123RF.com, Stockphoto

Stories are everywhere. They draw people together and hold an enormous capacity to evoke connection and create change. It is how humans interact and has been our main source of passing on knowledge for more than 27,000 years. We are wired to think in narrative and make decisions based on cause and effect. This is what makes storytelling effective and offers an incredible tool for spreading messages and sowing understanding, especially with young people. When you want to motivate, persuade, or be remembered, start with a story of human struggle and eventual triumph. It captures people’s hearts, by first attracting their brains.

Uri Hasson, a professor and researcher of neuroscience at Princeton University, studied the interaction between two brains during communication. He and his team used MRI scans to watch the inner workings of a couple’s brain as one individual told a personal, unrehearsed anecdote. He saw that during engaged storytelling, their brains lit up in nearly exactly the same places, in affect mirroring each other. As the speaker’s narrative became tenser and evoked more empathy, the listener’s brain lit up more brightly. Stories have an immensely strong biological impact that can be scientifically measured; in effect they take over a listeners brain. But it is only through an engaging spiel that this takes place; start speaking in a foreign language, or presenting information in a dry way, and the lights dim and turn off.

In an average Australian Year 12 classroom of 30 students, seven will be experiencing a significant mental health issue. Of those seven, only two will seek support, leaving five suffering in silence.1 A major contributor to this statistic is stigma – the negative association held by young people when it comes to mental ill health. This is where the strength of peer-to-peer programs in breaking down the stigma surrounding mental health and encouraging young people to reach for support is crucial. Direct, personal contact with a relatable speaker telling their own story of living with mental ill health has been shown to be the most effective way to create attitudinal and behavioral change in an audience. When it is a young person standing in front of another young person, who looks and speaks like them, stigma is quickly broken down. Here, mental illness is given a face and recovery is given a voice. This in turn empowers young people with the knowledge, understanding and strategies to ensure mental health is promoted and support encouraged.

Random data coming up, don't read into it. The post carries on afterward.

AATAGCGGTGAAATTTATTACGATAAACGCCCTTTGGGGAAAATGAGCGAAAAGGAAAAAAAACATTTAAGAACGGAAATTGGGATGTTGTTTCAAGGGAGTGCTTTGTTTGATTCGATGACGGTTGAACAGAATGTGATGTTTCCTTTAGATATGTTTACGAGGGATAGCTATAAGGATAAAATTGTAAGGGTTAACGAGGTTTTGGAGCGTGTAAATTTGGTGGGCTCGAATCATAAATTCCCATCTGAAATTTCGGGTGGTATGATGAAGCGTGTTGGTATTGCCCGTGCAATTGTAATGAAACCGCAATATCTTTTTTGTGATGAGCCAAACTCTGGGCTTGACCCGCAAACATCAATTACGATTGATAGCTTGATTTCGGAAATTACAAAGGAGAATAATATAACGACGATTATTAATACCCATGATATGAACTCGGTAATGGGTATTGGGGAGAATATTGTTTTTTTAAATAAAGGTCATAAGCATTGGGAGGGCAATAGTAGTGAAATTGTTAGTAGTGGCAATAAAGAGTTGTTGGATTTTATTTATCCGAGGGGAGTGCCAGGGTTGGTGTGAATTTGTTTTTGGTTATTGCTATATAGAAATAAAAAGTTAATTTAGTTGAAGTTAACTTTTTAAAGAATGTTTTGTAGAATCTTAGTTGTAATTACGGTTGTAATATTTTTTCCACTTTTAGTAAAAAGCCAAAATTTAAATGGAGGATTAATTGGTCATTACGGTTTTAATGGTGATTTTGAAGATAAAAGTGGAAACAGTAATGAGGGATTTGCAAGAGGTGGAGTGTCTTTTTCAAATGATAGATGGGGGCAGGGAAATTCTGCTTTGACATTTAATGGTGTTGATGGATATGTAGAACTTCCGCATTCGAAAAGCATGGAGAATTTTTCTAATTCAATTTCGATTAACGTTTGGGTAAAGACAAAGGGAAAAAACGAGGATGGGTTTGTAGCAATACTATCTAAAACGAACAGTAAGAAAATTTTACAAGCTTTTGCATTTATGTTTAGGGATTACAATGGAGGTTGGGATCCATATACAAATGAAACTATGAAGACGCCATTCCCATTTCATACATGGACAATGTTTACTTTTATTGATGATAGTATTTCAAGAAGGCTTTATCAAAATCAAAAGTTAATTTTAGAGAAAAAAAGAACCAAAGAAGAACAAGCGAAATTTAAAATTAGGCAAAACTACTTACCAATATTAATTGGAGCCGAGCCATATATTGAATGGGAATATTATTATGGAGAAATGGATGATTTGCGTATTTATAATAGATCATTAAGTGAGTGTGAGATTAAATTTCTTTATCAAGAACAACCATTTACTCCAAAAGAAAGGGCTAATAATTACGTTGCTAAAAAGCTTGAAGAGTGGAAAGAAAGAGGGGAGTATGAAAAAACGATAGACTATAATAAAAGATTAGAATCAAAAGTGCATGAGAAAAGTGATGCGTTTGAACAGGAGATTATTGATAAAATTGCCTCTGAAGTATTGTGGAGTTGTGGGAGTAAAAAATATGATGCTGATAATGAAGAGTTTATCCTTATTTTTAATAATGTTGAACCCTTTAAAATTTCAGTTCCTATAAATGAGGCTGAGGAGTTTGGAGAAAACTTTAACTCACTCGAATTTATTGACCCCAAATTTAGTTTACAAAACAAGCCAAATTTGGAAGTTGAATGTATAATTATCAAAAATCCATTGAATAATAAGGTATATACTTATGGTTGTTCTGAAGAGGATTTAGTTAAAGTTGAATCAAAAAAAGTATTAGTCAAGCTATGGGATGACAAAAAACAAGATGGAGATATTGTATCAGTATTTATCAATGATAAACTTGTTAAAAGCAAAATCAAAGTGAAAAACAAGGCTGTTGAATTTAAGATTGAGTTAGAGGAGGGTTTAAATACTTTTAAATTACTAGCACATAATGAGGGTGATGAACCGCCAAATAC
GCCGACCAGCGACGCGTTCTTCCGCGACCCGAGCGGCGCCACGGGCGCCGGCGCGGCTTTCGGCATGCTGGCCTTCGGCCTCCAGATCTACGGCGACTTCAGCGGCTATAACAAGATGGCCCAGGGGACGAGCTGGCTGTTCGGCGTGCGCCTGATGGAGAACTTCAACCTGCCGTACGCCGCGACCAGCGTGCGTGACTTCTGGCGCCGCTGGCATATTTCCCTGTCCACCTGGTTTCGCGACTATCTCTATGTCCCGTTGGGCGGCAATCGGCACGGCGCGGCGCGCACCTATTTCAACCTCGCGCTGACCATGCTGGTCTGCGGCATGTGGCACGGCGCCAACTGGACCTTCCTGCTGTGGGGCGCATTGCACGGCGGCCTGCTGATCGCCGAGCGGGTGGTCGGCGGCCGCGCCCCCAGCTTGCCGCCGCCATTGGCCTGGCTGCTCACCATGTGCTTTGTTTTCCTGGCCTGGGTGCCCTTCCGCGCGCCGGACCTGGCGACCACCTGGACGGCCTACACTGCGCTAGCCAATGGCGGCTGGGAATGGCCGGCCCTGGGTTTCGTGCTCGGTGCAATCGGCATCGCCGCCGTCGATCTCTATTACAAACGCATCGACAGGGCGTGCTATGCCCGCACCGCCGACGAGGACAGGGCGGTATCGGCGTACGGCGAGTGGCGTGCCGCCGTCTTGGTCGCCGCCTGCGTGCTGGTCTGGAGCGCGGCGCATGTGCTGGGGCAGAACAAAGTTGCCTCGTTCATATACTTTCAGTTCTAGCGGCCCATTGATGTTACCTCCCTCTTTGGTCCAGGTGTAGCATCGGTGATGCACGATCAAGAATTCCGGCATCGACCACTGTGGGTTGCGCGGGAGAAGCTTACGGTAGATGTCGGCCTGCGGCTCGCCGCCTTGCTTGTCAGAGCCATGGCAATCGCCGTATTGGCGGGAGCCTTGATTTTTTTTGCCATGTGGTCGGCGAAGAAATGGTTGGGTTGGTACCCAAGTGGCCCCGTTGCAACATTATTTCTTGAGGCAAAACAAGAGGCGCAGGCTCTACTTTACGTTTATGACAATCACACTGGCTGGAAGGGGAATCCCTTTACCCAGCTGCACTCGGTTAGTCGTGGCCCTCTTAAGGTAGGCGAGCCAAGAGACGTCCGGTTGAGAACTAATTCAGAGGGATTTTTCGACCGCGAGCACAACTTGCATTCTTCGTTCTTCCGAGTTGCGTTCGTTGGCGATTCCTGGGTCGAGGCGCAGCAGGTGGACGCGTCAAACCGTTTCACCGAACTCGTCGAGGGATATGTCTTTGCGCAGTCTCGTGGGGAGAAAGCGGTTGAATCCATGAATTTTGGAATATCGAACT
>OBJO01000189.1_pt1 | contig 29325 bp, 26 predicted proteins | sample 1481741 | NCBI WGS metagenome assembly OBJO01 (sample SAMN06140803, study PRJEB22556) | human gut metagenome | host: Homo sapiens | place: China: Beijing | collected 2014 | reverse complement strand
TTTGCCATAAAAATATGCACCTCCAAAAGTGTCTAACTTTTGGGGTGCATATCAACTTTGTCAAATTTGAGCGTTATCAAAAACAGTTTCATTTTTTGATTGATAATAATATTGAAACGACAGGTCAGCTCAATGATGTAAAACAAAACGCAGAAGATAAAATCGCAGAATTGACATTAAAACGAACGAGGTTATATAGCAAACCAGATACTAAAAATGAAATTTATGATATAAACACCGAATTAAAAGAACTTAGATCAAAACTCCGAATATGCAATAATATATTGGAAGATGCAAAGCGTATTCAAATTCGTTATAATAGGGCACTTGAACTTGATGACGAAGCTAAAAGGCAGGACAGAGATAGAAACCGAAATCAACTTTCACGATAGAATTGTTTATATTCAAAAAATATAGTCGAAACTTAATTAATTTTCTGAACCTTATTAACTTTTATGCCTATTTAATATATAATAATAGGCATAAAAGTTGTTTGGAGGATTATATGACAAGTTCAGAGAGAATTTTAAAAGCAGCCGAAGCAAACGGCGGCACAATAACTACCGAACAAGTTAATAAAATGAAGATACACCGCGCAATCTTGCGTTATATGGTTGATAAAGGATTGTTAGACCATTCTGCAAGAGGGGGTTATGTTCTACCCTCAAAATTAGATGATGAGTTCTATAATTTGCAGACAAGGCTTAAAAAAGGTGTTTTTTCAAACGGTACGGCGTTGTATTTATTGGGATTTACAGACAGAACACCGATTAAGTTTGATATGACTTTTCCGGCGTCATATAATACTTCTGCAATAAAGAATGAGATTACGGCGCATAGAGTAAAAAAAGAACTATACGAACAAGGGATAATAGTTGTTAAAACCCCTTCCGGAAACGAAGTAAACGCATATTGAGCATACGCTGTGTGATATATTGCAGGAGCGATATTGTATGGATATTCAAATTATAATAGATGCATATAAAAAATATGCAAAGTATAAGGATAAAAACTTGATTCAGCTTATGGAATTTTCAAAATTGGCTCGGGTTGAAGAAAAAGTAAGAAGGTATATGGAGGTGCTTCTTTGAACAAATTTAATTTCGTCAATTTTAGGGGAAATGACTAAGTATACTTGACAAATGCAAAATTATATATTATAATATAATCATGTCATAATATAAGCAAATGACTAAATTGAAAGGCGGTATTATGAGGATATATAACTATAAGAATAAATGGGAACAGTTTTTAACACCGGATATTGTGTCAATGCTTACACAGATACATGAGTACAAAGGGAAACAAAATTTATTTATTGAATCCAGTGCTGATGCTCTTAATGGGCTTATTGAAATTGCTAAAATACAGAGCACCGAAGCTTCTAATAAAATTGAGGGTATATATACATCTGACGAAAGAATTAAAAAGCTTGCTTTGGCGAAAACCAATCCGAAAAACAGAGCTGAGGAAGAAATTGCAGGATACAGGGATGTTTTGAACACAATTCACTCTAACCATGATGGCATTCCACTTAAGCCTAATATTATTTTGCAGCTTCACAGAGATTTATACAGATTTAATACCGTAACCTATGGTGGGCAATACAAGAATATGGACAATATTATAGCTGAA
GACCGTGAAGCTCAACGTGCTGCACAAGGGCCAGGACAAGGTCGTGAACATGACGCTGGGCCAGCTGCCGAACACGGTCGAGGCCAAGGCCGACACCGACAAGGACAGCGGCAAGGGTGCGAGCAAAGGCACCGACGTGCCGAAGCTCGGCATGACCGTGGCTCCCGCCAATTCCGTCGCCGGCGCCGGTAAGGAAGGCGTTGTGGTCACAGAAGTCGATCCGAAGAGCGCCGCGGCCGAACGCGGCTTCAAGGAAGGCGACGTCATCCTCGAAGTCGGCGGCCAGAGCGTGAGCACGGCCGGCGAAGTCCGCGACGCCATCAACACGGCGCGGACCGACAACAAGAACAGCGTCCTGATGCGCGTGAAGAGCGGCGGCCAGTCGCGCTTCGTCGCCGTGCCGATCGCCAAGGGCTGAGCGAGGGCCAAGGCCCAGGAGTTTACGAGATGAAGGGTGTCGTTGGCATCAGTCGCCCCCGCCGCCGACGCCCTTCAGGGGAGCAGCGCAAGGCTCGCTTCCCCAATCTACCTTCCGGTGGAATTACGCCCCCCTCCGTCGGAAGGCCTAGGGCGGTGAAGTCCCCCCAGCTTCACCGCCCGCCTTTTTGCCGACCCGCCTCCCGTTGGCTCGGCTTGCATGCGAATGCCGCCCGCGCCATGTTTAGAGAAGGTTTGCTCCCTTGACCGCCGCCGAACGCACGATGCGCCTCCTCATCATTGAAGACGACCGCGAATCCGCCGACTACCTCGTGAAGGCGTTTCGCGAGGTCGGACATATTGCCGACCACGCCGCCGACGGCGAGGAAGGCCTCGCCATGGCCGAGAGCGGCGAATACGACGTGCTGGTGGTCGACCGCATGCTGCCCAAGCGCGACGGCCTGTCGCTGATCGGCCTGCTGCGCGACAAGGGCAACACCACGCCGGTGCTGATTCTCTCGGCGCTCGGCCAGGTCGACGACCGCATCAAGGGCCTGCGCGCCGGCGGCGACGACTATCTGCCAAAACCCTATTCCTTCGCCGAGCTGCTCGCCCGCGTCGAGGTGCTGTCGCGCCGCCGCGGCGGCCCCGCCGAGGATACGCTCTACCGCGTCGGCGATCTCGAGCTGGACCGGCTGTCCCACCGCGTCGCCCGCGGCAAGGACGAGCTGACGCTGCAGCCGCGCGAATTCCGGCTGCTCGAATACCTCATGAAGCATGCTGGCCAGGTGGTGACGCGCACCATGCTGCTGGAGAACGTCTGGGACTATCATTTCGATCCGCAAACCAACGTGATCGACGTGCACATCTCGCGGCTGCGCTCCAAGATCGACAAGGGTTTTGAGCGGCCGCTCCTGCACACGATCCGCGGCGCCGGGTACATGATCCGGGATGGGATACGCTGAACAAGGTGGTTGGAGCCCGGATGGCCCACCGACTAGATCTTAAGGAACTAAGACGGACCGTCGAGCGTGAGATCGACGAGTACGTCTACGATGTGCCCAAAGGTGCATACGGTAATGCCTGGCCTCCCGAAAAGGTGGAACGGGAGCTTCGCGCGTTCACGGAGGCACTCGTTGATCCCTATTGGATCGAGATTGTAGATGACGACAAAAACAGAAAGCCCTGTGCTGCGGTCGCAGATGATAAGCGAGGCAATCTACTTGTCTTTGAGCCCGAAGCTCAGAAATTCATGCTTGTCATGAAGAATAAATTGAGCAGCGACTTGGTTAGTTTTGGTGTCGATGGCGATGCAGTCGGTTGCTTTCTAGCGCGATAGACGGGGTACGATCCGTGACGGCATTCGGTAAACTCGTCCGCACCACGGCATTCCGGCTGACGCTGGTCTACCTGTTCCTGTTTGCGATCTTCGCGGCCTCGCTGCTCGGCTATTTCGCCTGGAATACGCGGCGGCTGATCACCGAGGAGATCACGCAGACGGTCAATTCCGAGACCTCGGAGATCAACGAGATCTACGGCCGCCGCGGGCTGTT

For a story “is a tiny fuse that detonates tacit understanding in the mind of the listener”2 and is the ultimate democracy; everyone has one to tell.

– Nic Brown

Batyr aims to engage, educate and empower young people in the area of preventative mental health education. Training young people to share stories with their own lived experience of mental ill health, Batyr gives a voice to the elephant in the room and helps structure their journeys of recovery and strength, into stories of hope and recovery. In addition to these stories the [email protected] program offers practical advice and tips for looking after both yourself and your mates in a fun, safe and engaging way.


1 Australian Institute of Health and Welfare 2007

2 The Institute for Knowledge Management